Today, we look at the starting pitching staff for the 2012 club and what I feel we can expect from them for the year to come.
With the Cubs tabbing Dempster to be the opening day starter, the team is already on the right path to having a successful season. Nothing against Zambrano, but over the years he has had some of his worst starts in his career on opening day. You do not need to go back much further than last years exploding disaster to get a good idea of how this usually go for him. Whether he is too amped up or not, I can not tell you, but Zambrano on opening day does not usually work out.
Looking at Dempster, he has been our most consistent pitcher over the past few years, which is probably why he will get the honor. There is no reason to believe that the trend for him will not continue Figure a good record of 16-10 with an ERA around 3.45
Zambrano, I think is the key to the whole rotation even though he is not labeled as the “ace” of the staff. However, he is still likely our best starter and might very well show that this year. The move to take him out of the opening day starters gig is more of a change of trends than a slap in his face. I see him having one of the best years of his career. I can easily see him putting up a 17-12 record and an ERA close to 3.65.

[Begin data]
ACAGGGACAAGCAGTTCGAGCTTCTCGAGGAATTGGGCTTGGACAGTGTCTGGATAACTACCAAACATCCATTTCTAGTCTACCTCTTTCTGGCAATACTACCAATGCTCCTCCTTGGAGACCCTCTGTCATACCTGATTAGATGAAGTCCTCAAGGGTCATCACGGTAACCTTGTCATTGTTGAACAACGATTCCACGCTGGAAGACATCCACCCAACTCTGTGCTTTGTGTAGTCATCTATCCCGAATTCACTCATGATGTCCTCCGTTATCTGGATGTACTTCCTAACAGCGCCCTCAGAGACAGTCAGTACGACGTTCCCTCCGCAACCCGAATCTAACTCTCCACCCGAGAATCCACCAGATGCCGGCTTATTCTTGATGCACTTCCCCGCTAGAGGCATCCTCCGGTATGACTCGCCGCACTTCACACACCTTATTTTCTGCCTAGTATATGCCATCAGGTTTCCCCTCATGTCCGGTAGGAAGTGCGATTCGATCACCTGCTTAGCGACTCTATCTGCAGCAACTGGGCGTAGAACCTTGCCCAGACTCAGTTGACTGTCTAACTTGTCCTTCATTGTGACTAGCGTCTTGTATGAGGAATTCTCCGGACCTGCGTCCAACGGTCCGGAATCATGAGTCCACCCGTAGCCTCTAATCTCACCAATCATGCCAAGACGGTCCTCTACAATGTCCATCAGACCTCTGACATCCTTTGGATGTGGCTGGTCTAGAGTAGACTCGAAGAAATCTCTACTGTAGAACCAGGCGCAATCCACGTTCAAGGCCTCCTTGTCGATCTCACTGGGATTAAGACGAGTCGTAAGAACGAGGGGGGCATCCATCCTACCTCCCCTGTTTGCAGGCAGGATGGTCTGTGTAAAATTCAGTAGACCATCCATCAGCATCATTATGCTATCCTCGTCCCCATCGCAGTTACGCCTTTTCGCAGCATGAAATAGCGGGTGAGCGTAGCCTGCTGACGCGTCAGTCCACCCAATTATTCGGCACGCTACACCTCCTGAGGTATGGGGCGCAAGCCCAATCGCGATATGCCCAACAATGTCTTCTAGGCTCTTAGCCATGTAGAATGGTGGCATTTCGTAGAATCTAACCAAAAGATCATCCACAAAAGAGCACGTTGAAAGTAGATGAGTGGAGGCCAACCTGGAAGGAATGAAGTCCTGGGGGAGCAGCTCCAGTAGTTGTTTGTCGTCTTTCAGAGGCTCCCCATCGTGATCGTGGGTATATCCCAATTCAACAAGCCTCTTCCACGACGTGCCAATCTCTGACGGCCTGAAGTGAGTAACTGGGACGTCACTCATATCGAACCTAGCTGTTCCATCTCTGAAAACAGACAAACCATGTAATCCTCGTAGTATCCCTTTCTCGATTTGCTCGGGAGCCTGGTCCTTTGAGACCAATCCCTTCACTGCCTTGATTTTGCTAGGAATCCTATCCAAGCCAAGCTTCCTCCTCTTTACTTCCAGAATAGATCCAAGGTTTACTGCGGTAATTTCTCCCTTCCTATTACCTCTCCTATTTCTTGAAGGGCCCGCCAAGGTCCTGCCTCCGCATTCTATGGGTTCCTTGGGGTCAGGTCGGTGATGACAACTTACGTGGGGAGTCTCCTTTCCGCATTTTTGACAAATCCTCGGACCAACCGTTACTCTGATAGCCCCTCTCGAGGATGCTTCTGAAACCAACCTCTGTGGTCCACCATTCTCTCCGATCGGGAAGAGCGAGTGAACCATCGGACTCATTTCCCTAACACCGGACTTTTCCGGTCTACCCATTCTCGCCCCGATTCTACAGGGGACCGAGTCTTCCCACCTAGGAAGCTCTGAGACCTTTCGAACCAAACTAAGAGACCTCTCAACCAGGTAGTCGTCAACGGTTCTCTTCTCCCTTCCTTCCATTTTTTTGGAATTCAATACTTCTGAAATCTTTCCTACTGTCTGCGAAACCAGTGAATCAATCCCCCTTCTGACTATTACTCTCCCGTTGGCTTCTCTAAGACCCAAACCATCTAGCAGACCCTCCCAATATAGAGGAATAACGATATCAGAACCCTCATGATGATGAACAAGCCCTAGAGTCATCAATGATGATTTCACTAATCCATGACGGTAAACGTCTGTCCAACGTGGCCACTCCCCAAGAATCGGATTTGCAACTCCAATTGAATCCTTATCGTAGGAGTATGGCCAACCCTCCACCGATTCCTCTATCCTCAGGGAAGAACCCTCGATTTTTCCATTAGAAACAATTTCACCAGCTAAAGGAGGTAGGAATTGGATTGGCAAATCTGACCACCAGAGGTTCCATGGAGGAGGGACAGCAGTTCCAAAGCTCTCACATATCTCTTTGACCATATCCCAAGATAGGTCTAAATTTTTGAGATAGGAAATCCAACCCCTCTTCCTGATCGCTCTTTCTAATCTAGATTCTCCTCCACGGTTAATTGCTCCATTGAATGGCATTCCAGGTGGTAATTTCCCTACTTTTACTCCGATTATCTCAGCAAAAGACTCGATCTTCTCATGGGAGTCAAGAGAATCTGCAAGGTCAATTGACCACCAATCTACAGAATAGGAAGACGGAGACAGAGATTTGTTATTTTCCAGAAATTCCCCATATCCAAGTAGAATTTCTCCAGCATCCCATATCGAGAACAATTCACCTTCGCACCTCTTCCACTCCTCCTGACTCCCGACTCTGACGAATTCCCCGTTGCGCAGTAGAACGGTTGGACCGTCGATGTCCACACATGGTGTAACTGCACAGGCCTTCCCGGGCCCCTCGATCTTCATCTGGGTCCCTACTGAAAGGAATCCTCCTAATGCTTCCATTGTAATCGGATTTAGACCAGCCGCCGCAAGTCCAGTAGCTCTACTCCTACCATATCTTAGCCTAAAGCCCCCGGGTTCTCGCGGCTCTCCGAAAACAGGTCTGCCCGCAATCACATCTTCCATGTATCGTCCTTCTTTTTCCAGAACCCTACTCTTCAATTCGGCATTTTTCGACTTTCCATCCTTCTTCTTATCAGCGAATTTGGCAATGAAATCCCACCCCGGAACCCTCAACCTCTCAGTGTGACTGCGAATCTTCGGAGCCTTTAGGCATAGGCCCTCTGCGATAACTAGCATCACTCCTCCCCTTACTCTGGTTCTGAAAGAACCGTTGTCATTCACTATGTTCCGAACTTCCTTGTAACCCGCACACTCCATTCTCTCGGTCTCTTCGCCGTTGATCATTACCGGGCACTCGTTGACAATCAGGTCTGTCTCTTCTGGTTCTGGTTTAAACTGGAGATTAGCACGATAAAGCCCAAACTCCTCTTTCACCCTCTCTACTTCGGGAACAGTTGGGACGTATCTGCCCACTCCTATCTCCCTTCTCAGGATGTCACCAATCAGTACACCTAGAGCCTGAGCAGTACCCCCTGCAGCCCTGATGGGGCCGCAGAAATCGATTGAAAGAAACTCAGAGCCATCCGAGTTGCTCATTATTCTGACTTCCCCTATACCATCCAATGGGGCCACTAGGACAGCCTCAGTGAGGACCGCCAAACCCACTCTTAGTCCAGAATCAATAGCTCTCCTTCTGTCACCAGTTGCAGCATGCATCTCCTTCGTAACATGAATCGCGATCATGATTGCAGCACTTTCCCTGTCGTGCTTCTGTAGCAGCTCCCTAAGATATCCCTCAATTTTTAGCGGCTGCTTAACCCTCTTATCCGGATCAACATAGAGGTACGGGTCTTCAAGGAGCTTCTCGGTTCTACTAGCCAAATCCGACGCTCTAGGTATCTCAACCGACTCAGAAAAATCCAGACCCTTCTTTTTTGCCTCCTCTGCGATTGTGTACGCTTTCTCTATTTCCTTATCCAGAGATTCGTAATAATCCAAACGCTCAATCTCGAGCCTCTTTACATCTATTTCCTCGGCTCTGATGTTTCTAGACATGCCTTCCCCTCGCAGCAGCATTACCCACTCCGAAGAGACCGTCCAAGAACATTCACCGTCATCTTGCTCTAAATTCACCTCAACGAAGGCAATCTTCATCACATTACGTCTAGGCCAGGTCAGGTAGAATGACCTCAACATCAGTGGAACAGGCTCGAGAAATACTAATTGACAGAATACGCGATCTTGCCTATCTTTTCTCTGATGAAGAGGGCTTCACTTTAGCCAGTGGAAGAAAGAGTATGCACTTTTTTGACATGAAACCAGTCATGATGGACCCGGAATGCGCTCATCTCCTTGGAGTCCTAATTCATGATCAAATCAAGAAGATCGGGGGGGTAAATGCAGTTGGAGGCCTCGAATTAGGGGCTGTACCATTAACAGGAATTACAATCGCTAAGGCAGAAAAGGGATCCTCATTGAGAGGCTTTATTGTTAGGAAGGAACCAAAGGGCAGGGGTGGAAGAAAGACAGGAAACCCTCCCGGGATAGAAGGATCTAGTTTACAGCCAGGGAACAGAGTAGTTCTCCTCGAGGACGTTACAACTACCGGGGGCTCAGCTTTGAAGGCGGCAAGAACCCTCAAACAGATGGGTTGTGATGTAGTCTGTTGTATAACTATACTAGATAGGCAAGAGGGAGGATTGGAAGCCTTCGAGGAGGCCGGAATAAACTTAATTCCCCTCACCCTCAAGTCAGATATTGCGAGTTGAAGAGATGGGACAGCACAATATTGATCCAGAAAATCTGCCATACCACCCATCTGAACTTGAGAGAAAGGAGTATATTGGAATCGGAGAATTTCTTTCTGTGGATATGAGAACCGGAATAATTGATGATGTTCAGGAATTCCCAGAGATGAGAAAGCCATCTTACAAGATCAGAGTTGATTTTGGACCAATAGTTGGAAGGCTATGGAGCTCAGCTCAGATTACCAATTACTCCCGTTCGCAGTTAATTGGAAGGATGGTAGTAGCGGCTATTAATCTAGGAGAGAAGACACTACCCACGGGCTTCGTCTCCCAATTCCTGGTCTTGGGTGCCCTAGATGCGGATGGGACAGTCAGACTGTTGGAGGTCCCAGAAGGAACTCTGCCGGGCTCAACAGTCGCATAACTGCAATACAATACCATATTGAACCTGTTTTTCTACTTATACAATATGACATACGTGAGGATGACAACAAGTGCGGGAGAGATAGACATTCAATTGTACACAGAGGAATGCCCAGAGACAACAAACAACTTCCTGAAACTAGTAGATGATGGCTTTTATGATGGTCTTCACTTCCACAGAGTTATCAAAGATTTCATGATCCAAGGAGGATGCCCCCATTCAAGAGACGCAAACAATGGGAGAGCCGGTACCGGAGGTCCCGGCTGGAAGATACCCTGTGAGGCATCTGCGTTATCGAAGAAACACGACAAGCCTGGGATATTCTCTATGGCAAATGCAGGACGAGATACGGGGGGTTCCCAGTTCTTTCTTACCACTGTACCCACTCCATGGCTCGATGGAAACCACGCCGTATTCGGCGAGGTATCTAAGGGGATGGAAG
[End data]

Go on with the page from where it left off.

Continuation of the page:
New comer Garza is switching leagues, going from the American to the National, which should help him out. However, he is also going from a pitcher friendly park to one that favors the hitters. Normally, I would give a pitcher a boost in his statistics with a switch like this, but in Garza’s case, I am not sure I can see that. For Garza, I would not be surprised to see a record of 12-10 with an Era around 4.00.
With Wells, the man who was made to compete for a job when he should not have had to, I expect a nice year from him. He has shown to have the ability to pitch well in big situations, but has never been able to get decent run support from him team. Both years as a starter, he should have won high totals, but was never able to do so because the Cubs could not score for him. I think that this is the year that all changes. Wells could very well put up a record of 16-11 with an ERA close to 3.25 earning him the recognition he truly deserves.